Type: Research Article
ISSN: 1753-8378

Keywords

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Article
Publication date: 2 May 2018

Derek Walker

Abstract

Details

International Journal of Managing Projects in Business, vol. 11 no. 2
Type: Research Article
ISSN: 1753-8378

Keywords

Content available
Article
Publication date: 1 November 2018

Derek Walker and Beverley Lloyd-Walker

The purpose of this paper is to explore recent literature on the impact of changes in the workplace environment and projected trends through to the year 2030. This allows…

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3387

Abstract

Purpose

The purpose of this paper is to explore recent literature on the impact of changes in the workplace environment and projected trends through to the year 2030. This allows the authors to identify and discuss what key trends are changing the nature of project organising work. The authors aim to identify what knowledge and which skills, attributes and experiences will be most likely valued and needed in 2030.

Design/methodology/approach

This paper is essentially a reflective review and is explorative in nature. The authors focus on several recent reports published in the UK and Australia that discuss the way that the future workforce will adapt and prepare for radical changes in the workplace environment. The authors focus on project organising work and the changing workplace knowledge, skills, attributes and experience (KSAE) needs of those working in project teams in 2030 and beyond. The authors draw upon existing KSAE literature including findings from a study undertaken into the KSAEs of project alliance managers working in a highly collaborative form of project delivery.

Findings

The analysis suggests that there is good and bad news about project workers prospects in 2030. The good news is that for those working in non-routine roles their work will be more interesting and rewarding than is the case for today. The bad news is that for workers in routine work roles, they will be replaced by advanced digital technology.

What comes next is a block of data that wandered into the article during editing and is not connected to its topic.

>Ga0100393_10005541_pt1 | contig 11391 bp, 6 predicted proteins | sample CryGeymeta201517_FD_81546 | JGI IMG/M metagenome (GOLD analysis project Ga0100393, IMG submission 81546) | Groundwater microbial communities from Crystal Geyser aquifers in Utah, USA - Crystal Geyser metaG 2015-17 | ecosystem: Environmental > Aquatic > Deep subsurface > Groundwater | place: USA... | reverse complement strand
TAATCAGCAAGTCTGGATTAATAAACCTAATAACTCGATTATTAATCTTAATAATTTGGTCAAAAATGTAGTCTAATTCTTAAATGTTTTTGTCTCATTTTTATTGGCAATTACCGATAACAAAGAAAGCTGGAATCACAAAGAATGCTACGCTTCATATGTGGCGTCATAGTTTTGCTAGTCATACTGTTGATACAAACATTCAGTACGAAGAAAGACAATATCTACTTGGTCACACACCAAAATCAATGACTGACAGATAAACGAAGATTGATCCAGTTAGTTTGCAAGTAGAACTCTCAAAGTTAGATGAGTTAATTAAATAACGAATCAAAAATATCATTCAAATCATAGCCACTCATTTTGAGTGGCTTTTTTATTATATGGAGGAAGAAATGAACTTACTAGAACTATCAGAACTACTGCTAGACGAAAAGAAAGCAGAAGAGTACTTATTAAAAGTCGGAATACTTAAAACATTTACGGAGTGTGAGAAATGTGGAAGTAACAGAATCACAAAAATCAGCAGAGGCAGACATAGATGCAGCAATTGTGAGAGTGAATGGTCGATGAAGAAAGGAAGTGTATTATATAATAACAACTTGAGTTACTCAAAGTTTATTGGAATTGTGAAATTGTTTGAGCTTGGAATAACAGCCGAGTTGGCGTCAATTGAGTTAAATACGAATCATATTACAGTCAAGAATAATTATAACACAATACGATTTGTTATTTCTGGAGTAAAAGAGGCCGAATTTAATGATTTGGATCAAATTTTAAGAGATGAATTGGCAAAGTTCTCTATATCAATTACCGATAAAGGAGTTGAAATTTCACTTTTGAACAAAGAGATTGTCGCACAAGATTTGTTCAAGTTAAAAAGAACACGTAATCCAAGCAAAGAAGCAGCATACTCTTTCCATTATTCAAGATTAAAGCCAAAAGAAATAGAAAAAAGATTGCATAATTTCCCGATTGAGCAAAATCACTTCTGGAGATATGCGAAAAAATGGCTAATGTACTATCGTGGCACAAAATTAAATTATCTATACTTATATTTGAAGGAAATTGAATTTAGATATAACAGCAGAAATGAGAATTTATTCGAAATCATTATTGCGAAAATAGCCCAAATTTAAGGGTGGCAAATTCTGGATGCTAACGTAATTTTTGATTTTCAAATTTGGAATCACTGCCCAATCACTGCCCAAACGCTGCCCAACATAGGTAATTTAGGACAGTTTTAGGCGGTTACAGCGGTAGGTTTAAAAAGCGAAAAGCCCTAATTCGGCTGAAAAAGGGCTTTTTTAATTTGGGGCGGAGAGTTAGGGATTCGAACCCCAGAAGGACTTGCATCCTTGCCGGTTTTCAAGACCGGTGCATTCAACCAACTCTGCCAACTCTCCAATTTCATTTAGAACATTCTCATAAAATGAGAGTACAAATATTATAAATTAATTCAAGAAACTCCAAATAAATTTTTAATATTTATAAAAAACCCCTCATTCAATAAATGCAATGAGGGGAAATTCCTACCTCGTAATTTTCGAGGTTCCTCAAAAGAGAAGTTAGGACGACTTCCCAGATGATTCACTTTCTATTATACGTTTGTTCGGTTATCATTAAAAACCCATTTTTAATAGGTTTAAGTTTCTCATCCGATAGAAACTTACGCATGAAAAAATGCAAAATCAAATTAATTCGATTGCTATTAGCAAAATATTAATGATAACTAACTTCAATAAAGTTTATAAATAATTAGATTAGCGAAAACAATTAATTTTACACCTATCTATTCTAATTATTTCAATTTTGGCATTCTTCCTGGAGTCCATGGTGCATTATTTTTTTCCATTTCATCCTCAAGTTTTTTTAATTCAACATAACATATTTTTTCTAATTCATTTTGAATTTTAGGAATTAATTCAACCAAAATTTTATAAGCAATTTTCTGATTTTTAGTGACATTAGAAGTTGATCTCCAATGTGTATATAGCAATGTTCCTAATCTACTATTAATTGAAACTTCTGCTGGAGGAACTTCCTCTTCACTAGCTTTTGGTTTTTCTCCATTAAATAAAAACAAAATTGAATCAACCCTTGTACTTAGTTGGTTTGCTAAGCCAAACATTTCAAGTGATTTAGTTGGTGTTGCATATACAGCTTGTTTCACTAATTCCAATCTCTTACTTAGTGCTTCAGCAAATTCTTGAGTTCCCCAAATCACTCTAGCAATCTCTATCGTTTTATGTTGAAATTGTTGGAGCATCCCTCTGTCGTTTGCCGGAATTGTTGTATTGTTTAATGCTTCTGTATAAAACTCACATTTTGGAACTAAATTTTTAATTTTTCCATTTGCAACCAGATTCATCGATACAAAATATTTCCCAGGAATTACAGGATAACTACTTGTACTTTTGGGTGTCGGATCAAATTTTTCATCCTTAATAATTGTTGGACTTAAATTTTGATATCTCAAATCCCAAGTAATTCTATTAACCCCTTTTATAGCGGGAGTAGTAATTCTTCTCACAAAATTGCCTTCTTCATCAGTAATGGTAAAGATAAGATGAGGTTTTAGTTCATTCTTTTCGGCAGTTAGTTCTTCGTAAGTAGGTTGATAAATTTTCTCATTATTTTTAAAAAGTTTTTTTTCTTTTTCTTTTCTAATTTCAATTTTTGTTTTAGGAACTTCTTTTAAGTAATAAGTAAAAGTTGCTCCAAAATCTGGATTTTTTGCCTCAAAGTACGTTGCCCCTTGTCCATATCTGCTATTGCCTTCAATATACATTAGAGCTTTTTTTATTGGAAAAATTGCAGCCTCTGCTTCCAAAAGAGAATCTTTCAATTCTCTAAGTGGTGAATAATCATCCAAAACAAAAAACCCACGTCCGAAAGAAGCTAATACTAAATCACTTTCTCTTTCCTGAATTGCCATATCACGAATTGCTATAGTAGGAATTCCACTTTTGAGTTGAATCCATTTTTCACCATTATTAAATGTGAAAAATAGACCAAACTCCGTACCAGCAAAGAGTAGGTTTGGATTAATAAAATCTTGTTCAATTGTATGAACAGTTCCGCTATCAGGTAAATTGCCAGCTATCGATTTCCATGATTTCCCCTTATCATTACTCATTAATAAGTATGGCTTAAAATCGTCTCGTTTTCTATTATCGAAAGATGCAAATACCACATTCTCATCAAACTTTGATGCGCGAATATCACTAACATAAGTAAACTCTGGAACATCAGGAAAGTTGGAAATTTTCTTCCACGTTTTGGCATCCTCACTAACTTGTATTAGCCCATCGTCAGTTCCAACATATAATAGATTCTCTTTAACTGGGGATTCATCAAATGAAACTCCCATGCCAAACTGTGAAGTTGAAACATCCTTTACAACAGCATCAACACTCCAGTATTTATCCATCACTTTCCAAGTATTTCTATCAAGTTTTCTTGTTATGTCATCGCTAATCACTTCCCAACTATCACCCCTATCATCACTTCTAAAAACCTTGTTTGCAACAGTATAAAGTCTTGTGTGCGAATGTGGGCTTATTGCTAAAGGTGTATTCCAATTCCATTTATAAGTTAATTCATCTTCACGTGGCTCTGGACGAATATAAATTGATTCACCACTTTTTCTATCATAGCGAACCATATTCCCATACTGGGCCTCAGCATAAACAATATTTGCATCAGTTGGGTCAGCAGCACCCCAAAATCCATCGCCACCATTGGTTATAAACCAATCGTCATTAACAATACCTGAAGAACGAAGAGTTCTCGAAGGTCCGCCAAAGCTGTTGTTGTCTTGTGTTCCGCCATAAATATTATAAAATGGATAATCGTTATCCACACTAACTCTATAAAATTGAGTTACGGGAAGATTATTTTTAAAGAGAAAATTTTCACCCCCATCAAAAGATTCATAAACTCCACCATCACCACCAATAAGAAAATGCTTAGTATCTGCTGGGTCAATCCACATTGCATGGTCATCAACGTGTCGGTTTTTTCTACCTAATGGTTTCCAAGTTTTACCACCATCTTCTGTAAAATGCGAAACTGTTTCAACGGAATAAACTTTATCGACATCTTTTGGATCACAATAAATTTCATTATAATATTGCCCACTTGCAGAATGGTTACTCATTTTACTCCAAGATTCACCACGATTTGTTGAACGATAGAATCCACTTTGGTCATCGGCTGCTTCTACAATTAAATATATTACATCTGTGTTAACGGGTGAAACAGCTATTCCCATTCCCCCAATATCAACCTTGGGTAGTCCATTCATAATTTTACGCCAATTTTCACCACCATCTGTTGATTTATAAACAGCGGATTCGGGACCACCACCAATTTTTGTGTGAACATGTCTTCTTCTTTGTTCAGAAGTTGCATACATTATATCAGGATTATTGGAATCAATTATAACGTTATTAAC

Research limitations/implications

Few, if any, papers published in the project organising literature speculate about what this discipline may look like or what KSAEs will be valued and needed.

Practical implications

This paper opens up a debate about how project management/project organising work will be undertaken in future and what skills and expertise will be required. It also prompts project managers to think about how they will craft their careers in 2030 in response to expected work environment demands. This will have professional and learning implications.

Social implications

The issue of the future workplace environment is highly relevant to the social context.

Originality/value

This paper is about a projected future some 12 years onward from today. It bridges a gap in any future debate about how project organising jobs may change and how they will be delivered in the 2030s.

Details

International Journal of Managing Projects in Business, vol. 12 no. 2
Type: Research Article
ISSN: 1753-8378

Keywords

Content available
Article
Publication date: 1 April 2014

Derek H.T. Walker

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179

Abstract

Details

International Journal of Managing Projects in Business, vol. 7 no. 2
Type: Research Article
ISSN: 1753-8378

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Abstract

Details

International Journal of Managing Projects in Business, vol. 11 no. 4
Type: Research Article
ISSN: 1753-8378

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Article
Publication date: 17 May 2018

Derek Walker

Abstract

Details